The Free State of Jones once existed in America and was, at the time it stood, a commune spanning a massive stretch of land through Mississippi, terrifying the Confederacy with a small army made up of poor white farmers and runaway slaves.
Going into this film, I was expecting that, like many other war films, there would be a bit of commentary embedded within about today’s political scene. Yet I was totally blown away here, instead of getting a Civil War film you get an epic class warfare film that reaches into the pantheon of great historical literature, at different points alluding to the contemporary journalism of Marx and Engels, who wrote a great deal on the American war for Horace Greeley, as well as the magnum opus of W.E.B. Du Bois, Black Reconstruction in America.
Newton Knight, played by Matthew McConaughey, is a Confederate field nurse who deserts when he is tired of seeing young men die in a war for rich men’s cotton and little else. He hides out in a swamp with a group of free slaves, including the valiant Moses Washington (played by Mahershala Ali). When a group of Confederate officers, led by Lieutenant Barbour (Brad Carter), begin to requisition civilian property in a fashion that favors the 1% and leaves the 99% high and dry, these war widows, sons left to defend the family while father goes to war, and a trickle of Confederate enlisted men who are sick of the carnage, slowly join the group. As a fully-integrated camp, they hate the Confederates. But they also have very little love for the Union and the northern industrialists who they defend. So they become a small third, independent state, repudiating the duopoly, that grows into a vivid example of what a functional American social democratic society can be.
They allow these working people to own small plots of land to till and farm, much akin to the ideas promoted by Benjamin Tucker, Lysander Spooner, William B. Greene and Josiah Warren around and after this time as part of what would later become known as “unterrified Jeffersonianism”, individualist anarchism. Keeping with this philosophy, they uphold individual rights regardless of race or gender and grant autonomy as a central tenet of their system, saying “no man aught to tell another man what he’s got to live for or what he’s got to die for”. Yet rather than allowing this individualism to fuel a nihilistic, corporate Libertarian dystopia, it instead proves to be the mortar that builds a mighty fortress that poses a significant threat to the rich on both sides of the Mason-Dixon. After the war, these folks end up becoming a force fighting for justice in the Reconstruction period, coming into harsh contact with the proto-fascist Ku Klux Klan and trying to preserve a chance for democracy.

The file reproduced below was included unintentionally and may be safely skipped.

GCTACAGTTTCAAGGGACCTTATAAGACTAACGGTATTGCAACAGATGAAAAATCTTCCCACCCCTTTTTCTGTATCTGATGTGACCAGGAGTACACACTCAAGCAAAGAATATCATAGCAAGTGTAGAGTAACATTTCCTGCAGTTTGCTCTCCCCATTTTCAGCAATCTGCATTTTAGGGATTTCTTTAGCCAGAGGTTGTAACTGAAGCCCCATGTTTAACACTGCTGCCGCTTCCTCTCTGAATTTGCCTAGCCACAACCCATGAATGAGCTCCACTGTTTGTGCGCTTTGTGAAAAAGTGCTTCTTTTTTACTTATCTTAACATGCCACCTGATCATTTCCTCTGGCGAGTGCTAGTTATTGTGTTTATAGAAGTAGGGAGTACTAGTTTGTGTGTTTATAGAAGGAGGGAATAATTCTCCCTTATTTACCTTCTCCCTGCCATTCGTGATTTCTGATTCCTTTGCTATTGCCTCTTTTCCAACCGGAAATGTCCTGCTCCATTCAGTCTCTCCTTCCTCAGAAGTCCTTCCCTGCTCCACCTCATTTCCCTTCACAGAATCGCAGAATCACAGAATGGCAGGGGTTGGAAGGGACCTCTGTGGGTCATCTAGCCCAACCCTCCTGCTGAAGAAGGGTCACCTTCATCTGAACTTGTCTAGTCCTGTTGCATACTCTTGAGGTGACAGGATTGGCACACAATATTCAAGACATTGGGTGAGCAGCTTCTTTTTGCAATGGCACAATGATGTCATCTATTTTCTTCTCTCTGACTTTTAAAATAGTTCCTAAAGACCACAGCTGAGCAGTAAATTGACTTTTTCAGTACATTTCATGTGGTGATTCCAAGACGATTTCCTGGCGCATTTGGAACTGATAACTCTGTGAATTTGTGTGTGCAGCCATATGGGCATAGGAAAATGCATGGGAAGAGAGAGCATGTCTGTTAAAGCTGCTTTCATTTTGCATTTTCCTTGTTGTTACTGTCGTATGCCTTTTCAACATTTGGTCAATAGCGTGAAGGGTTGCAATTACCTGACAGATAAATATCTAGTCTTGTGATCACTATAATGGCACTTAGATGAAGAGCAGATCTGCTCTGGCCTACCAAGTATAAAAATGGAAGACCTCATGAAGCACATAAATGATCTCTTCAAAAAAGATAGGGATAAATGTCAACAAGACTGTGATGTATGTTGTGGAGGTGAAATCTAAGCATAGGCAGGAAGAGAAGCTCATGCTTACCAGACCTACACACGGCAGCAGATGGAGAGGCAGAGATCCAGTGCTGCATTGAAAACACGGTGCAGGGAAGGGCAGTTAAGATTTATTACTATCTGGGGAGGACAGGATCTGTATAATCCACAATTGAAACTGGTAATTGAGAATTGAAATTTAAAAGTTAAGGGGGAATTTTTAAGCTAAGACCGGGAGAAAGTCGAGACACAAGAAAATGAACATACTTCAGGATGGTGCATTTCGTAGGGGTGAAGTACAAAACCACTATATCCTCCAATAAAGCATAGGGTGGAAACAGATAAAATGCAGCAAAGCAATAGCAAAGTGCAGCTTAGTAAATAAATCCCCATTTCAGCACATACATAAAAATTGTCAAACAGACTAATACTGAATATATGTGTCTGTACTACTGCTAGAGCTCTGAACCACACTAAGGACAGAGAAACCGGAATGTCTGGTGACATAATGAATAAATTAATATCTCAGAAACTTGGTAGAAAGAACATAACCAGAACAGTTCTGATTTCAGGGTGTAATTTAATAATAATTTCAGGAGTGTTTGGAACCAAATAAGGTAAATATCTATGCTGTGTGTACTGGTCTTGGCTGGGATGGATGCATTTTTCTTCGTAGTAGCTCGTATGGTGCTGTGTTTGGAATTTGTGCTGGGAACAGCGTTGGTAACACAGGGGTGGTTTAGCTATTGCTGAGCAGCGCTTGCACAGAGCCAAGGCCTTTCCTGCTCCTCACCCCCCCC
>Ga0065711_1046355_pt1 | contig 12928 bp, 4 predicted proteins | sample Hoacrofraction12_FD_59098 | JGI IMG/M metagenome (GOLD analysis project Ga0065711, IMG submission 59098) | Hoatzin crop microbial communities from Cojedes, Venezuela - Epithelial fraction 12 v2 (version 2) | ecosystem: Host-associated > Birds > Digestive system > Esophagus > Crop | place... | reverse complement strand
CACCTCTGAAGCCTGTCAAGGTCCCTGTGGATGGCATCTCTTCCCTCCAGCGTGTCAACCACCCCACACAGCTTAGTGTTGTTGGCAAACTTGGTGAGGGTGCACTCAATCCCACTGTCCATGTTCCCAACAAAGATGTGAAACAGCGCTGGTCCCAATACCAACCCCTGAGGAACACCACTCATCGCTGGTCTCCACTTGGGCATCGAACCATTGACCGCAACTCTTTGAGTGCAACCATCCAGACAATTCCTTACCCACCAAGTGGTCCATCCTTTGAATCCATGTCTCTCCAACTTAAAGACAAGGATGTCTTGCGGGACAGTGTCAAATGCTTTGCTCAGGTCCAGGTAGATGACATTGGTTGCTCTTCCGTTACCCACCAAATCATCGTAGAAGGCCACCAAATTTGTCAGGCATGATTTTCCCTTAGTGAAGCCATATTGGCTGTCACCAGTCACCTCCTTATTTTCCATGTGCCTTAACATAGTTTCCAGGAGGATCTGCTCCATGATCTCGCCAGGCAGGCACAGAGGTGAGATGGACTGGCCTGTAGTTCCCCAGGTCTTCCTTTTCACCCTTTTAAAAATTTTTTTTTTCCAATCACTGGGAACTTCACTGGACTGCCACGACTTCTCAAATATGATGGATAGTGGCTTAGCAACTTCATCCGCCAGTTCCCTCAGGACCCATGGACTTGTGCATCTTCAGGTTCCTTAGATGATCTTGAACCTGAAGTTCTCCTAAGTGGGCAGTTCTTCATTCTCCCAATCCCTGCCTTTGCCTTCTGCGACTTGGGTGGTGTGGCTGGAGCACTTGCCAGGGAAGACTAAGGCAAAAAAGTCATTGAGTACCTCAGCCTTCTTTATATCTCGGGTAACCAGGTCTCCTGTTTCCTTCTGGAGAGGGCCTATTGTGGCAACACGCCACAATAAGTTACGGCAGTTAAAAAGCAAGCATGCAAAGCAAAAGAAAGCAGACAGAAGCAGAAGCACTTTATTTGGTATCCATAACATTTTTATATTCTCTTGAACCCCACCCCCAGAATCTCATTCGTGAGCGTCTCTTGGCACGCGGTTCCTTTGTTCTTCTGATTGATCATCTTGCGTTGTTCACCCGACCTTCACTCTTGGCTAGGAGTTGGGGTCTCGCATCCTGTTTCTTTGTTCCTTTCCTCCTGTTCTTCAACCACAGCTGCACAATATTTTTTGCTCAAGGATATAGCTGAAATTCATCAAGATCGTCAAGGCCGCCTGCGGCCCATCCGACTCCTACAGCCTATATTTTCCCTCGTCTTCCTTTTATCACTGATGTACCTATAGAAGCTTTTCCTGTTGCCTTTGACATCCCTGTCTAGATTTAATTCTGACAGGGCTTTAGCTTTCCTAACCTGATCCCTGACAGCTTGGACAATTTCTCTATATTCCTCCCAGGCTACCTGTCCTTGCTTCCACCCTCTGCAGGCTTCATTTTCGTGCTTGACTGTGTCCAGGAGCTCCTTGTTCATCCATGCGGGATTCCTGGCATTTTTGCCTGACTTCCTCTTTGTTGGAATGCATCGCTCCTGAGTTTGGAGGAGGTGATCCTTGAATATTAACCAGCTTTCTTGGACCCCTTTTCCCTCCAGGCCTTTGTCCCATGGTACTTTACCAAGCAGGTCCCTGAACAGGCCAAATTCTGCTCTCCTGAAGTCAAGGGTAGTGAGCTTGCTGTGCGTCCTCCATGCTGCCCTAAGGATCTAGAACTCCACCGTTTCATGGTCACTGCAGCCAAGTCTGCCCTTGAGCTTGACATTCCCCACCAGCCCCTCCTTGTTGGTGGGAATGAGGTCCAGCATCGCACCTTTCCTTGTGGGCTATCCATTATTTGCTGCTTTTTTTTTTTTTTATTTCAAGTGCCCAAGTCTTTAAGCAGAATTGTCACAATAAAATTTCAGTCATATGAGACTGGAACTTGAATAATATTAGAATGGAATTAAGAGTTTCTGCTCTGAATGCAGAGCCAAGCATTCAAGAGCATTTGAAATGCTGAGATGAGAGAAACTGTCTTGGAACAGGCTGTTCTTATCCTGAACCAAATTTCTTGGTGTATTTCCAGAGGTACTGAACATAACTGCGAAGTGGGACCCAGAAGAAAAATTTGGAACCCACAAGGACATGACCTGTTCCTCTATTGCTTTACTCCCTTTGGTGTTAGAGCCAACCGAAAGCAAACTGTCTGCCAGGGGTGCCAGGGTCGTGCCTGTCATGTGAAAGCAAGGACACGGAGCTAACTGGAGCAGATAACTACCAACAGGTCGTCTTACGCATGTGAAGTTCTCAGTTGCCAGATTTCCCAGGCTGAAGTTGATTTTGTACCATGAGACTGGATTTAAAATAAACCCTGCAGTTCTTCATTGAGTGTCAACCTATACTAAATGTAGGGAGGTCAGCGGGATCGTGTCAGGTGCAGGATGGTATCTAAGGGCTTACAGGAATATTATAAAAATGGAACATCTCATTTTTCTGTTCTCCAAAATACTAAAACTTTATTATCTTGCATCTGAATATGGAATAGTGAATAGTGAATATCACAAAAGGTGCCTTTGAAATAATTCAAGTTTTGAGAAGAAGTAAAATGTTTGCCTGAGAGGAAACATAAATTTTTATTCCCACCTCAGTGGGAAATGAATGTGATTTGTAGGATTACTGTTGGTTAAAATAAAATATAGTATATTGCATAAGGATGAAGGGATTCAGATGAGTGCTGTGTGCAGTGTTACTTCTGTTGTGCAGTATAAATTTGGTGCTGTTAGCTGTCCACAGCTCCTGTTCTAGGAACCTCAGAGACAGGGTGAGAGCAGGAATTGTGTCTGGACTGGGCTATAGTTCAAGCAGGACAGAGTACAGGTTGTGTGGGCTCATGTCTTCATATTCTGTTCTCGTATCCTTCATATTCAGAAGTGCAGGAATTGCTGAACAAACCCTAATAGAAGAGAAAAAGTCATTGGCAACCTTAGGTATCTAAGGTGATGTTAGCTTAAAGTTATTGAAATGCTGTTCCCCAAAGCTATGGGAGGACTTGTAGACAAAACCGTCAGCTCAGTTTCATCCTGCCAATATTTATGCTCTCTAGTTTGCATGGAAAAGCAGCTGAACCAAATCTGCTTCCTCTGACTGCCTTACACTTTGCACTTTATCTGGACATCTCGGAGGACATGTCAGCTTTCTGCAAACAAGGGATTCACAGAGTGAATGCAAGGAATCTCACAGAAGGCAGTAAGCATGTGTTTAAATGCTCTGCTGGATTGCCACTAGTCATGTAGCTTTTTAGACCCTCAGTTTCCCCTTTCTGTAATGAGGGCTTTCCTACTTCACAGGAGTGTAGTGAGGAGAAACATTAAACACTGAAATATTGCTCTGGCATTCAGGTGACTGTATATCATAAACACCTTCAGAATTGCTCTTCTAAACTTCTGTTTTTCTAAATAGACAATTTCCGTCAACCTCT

This is the perfect movie to watch with a Trump supporter. For this entire year, I have been watching the Trump people with a mixture of horror and guarded admiration. While their candidate is a complete disaster, the fact is that these voters are not fascists, they are pissed-off poor white working class people who are pushing back against the neoliberal political order, much in the way that many working class British voters have lately done likewise with their yes vote for the Brexit. It is not that I necessarily respect Trump voters, even though their refusal to accept any other candidate shows fortitude and resilience, as much as I have less respect for white middle class Bernie Sanders supporters who, though they do not live in a swing state, are now saying we must compromise and vote for a “lesser evil” who is still evil. No, instead we should be doing like the people in The Free State of Jones did and accept that the only path to true liberation is casting off the duopoly. Trump has broken the Republicans perhaps forever, much as Knight broke the Confederacy, now it is the job of progressives to break the irreparable and irredeemable Democrats. This film can be used to break down some prejudices that exist within Trump voters and begin building class solidarity.
The fact is that northern progressives and lefties need to work on something that hinders their efforts to be progressive, a condescending, look-down-your-nose elitist air that shows contempt for the rednecks. Yet for all the harping they do about class solidarity, these progressives forget the word redneck comes from a Southern miners strike, that the rebellious workers who got into a pitched battle with management were wearing red bandannas on their necks for reasons that had less to do with blood and soil as much as proletarian toil. Go figure.